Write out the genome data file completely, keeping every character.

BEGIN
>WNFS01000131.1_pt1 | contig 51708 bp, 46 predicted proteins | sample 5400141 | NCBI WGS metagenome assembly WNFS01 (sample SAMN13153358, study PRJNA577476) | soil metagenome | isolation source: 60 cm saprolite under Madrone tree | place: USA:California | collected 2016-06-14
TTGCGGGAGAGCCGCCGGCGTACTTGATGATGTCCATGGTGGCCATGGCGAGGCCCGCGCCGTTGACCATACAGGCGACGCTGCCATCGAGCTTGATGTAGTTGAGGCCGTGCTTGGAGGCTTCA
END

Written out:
>WNFS01000131.1_pt1 | contig 51708 bp, 46 predicted proteins | sample 5400141 | NCBI WGS metagenome assembly WNFS01 (sample SAMN13153358, study PRJNA577476) | soil metagenome | isolation source: 60 cm saprolite under Madrone tree | place: USA:California | collected 2016-06-14
TTGCGGGAGAGCCGCCGGCGTACTTGATGATGTCCATGGTGGCCATGGCGAGGCCCGCGCCGTTGACCATACAGGCGACGCTGCCATCGAGCTTGATGTAGTTGAGGCCGTGCTTGGAGGCTTCA